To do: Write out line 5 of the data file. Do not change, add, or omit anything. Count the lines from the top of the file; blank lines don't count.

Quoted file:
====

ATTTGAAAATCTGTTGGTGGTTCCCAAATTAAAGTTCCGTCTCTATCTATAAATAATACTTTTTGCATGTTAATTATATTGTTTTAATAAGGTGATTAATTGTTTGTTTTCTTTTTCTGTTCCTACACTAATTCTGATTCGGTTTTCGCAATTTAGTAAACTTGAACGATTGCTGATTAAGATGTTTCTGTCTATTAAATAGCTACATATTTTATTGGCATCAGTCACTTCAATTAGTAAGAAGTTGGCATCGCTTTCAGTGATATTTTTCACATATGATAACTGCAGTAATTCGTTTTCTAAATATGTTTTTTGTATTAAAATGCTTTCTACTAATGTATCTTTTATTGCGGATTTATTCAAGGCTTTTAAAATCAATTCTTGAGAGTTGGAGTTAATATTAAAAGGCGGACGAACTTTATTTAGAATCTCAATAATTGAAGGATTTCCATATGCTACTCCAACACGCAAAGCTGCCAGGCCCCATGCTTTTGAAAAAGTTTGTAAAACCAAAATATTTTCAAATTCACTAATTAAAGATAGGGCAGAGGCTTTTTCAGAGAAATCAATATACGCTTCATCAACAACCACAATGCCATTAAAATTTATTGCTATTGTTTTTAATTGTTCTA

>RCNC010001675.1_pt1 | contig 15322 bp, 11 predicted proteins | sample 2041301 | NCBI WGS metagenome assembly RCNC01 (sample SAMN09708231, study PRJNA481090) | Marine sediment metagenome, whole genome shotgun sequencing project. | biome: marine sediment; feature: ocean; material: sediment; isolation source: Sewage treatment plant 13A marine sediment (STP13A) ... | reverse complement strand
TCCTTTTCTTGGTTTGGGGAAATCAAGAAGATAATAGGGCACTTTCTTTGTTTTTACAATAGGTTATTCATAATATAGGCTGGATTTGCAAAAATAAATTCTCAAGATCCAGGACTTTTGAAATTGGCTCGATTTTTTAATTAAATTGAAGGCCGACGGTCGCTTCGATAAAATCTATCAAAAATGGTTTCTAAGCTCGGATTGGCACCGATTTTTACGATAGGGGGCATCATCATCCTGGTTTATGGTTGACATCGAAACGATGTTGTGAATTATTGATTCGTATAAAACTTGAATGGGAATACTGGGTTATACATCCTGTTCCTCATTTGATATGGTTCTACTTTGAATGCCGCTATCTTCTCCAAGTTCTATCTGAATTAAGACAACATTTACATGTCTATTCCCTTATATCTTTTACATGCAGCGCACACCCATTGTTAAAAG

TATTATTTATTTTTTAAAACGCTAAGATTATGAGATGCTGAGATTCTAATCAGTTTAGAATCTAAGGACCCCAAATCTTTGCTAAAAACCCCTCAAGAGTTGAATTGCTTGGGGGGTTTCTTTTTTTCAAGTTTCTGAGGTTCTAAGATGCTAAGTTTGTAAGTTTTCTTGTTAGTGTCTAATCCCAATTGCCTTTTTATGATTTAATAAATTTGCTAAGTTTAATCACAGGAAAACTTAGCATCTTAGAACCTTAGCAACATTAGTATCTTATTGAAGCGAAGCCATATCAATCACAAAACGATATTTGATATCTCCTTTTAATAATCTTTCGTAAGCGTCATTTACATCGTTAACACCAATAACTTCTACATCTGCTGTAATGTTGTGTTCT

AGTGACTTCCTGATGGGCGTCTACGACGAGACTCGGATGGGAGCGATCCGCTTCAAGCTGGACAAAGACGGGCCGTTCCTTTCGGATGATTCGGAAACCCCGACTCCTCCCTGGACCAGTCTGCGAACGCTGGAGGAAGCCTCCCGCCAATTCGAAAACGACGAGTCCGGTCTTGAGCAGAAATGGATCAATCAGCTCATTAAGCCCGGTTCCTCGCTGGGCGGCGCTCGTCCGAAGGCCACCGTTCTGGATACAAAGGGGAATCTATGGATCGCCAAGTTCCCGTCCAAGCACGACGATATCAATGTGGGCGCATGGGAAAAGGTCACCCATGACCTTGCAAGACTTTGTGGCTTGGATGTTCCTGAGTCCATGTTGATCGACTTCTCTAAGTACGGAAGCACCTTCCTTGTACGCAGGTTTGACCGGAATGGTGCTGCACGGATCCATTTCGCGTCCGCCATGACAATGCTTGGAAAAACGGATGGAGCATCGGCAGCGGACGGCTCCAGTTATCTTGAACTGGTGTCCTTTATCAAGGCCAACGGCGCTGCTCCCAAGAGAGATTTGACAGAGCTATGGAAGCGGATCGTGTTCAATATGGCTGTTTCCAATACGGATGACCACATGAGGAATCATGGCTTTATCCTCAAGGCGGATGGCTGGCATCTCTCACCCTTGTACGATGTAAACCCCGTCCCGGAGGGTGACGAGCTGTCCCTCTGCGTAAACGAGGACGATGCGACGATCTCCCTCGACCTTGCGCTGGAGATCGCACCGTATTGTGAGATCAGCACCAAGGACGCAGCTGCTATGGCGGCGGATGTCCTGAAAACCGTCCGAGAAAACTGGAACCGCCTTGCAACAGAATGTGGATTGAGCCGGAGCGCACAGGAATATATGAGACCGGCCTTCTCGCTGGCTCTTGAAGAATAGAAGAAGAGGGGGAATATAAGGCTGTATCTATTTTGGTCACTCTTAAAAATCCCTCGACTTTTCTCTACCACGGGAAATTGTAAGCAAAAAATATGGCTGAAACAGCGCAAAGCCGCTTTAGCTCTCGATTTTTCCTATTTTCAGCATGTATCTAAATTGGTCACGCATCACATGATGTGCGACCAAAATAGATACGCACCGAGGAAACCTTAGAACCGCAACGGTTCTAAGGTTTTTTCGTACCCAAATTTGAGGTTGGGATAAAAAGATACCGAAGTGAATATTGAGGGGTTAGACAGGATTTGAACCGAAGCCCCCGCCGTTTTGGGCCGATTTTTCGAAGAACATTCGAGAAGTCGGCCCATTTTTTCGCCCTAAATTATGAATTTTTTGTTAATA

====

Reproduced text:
AGTGACTTCCTGATGGGCGTCTACGACGAGACTCGGATGGGAGCGATCCGCTTCAAGCTGGACAAAGACGGGCCGTTCCTTTCGGATGATTCGGAAACCCCGACTCCTCCCTGGACCAGTCTGCGAACGCTGGAGGAAGCCTCCCGCCAATTCGAAAACGACGAGTCCGGTCTTGAGCAGAAATGGATCAATCAGCTCATTAAGCCCGGTTCCTCGCTGGGCGGCGCTCGTCCGAAGGCCACCGTTCTGGATACAAAGGGGAATCTATGGATCGCCAAGTTCCCGTCCAAGCACGACGATATCAATGTGGGCGCATGGGAAAAGGTCACCCATGACCTTGCAAGACTTTGTGGCTTGGATGTTCCTGAGTCCATGTTGATCGACTTCTCTAAGTACGGAAGCACCTTCCTTGTACGCAGGTTTGACCGGAATGGTGCTGCACGGATCCATTTCGCGTCCGCCATGACAATGCTTGGAAAAACGGATGGAGCATCGGCAGCGGACGGCTCCAGTTATCTTGAACTGGTGTCCTTTATCAAGGCCAACGGCGCTGCTCCCAAGAGAGATTTGACAGAGCTATGGAAGCGGATCGTGTTCAATATGGCTGTTTCCAATACGGATGACCACATGAGGAATCATGGCTTTATCCTCAAGGCGGATGGCTGGCATCTCTCACCCTTGTACGATGTAAACCCCGTCCCGGAGGGTGACGAGCTGTCCCTCTGCGTAAACGAGGACGATGCGACGATCTCCCTCGACCTTGCGCTGGAGATCGCACCGTATTGTGAGATCAGCACCAAGGACGCAGCTGCTATGGCGGCGGATGTCCTGAAAACCGTCCGAGAAAACTGGAACCGCCTTGCAACAGAATGTGGATTGAGCCGGAGCGCACAGGAATATATGAGACCGGCCTTCTCGCTGGCTCTTGAAGAATAGAAGAAGAGGGGGAATATAAGGCTGTATCTATTTTGGTCACTCTTAAAAATCCCTCGACTTTTCTCTACCACGGGAAATTGTAAGCAAAAAATATGGCTGAAACAGCGCAAAGCCGCTTTAGCTCTCGATTTTTCCTATTTTCAGCATGTATCTAAATTGGTCACGCATCACATGATGTGCGACCAAAATAGATACGCACCGAGGAAACCTTAGAACCGCAACGGTTCTAAGGTTTTTTCGTACCCAAATTTGAGGTTGGGATAAAAAGATACCGAAGTGAATATTGAGGGGTTAGACAGGATTTGAACCGAAGCCCCCGCCGTTTTGGGCCGATTTTTCGAAGAACATTCGAGAAGTCGGCCCATTTTTTCGCCCTAAATTATGAATTTTTTGTTAATA